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About John Maeda
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Finally, we are learning that simplicity equals sanity. We're rebelling against technology that's too complicated, DVD players with too many menus, and software accompanied by 75-megabyte "read me" manuals. The iPod's clean gadgetry has made simplicity hip. But sometimes we find ourselves caught up in the simplicity paradox: we want something that's simple and easy to use, but also does all the complex things we might ever want it to do. In The Laws of Simplicity, John Maeda offers ten laws for balancing simplicity and complexity in business, technology, and design—guidelines for needing less and actually getting more.
Maeda—a professor in MIT's Media Lab and a world-renowned graphic designer—explores the question of how we can redefine the notion of "improved" so that it doesn't always mean something more, something added on.
Maeda's first law of simplicity is "Reduce." It's not necessarily beneficial to add technology features just because we can. And the features that we do have must be organized (Law 2) in a sensible hierarchy so users aren't distracted by features and functions they don't need. But simplicity is not less just for the sake of less. Skip ahead to Law 9: "Failure: Accept the fact that some things can never be made simple." Maeda's concise guide to simplicity in the digital age shows us how this idea can be a cornerstone of organizations and their products—how it can drive both business and technology. We can learn to simplify without sacrificing comfort and meaning, and we can achieve the balance described in Law 10. This law, which Maeda calls "The One," tells us: "Simplicity is about subtracting the obvious, and adding the meaningful."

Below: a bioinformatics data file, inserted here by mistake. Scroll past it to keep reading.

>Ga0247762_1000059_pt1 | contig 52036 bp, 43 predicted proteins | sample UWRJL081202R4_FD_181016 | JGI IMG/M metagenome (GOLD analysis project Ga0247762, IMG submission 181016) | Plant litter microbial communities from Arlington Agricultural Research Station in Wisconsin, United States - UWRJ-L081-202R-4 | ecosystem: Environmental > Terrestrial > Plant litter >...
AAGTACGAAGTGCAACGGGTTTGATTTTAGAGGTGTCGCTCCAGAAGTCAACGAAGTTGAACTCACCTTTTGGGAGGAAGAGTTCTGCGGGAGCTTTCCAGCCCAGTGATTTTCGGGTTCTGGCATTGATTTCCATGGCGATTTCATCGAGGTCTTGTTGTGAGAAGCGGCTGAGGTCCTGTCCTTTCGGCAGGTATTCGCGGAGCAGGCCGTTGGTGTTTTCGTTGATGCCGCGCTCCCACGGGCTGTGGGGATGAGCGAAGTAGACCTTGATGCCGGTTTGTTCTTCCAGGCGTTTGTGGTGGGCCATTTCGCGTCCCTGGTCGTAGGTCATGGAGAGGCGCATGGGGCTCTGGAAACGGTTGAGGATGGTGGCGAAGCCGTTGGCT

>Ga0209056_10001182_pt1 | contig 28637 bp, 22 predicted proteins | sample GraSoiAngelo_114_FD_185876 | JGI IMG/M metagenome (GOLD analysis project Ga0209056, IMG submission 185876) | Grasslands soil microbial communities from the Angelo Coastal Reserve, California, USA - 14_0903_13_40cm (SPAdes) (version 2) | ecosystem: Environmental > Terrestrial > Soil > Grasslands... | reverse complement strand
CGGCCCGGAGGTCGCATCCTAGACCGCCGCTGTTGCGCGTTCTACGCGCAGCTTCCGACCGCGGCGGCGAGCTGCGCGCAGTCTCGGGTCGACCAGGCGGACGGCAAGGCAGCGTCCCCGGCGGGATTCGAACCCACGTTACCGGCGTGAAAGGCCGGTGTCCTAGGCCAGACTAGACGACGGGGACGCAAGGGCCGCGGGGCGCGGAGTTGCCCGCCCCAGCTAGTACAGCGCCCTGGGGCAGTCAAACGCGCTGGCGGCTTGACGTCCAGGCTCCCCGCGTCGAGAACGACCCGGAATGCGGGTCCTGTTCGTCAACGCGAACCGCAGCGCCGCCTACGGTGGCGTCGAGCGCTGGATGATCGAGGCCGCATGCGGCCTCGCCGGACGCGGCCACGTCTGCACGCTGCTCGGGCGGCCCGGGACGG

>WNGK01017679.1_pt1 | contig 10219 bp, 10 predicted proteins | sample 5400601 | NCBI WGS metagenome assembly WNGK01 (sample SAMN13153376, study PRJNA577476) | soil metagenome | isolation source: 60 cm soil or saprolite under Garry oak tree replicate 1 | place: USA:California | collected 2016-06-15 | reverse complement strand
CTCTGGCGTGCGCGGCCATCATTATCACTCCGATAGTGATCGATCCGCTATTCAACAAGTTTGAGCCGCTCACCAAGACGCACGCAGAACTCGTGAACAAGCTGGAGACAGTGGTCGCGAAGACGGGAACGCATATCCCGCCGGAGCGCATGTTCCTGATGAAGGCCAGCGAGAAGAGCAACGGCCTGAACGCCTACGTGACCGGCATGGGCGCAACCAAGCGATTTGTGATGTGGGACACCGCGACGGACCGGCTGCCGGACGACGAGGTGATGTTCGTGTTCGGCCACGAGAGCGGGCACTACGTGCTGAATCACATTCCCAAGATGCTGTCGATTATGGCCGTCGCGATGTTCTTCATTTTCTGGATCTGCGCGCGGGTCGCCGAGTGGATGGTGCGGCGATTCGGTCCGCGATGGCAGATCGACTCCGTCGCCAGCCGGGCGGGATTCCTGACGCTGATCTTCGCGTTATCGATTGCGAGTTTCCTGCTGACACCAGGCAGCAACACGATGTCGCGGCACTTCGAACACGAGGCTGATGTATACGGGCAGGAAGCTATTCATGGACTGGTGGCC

"Maeda is to design what Warren Buffett is to finance." --Wired
John Maeda is one of the world's preeminent interdisciplinary thinkers on technology and design. In How to Speak Machine, he offers a set of simple laws that govern not only the computers of today, but the unimaginable machines of the future.
Technology is already more powerful than we can comprehend, and getting more powerful at an exponential pace. Once set in motion, algorithms never tire. And when a program's size, speed, and tirelessness combine with its ability to learn and transform itself, the outcome can be unpredictable and dangerous. Take the seemingly instant transformation of Microsoft's chatbot Tay into a hate-spewing racist, or how crime-predicting algorithms reinforce racial bias.
How to Speak Machine provides a coherent framework for today's product designers, business leaders, and policymakers to grasp this brave new world. Drawing on his wide-ranging experience from engineering to computer science to design, Maeda shows how businesses and individuals can identify opportunities afforded by technology to make world-changing and inclusive products--while avoiding the pitfalls inherent to the medium.
When designer and computer scientist John Maeda was tapped to be president of the celebrated Rhode Island School of Design in 2008, he had to learn how to be a leader quickly. He had to transform himself from a tenured professor—with a love of argument for argument's sake and the freedom to experiment—into the head of a hierarchical organization. The professor is free to speak his mind against “the man.” The college president is “the man.” Maeda has had to teach himself, through trial and error, about leadership. In Redesigning Leadership, he shares his learning process.
Maeda, writing as an artist and designer, a technologist, and a professor, discusses intuition and risk-taking, “transparency,” and all the things that a conversation can do that an email can't. In his transition from MIT to RISD he finds that the most effective way to pull people together is not social networking but free food. Leading a team? The best way for a leader to leverage the collective power of a team is to reveal his or her own humanity.
Asked if he has stopped designing, Maeda replied (via Twitter) “I'm designing how to talk about/with/for our #RISD community.” Maeda's creative nature makes him a different sort of leader—one who prizes experimentation, honest critique, and learning as you go. With Redesigning Leadership, he uses his experience to reveal a new model of leadership for the next generation of leaders.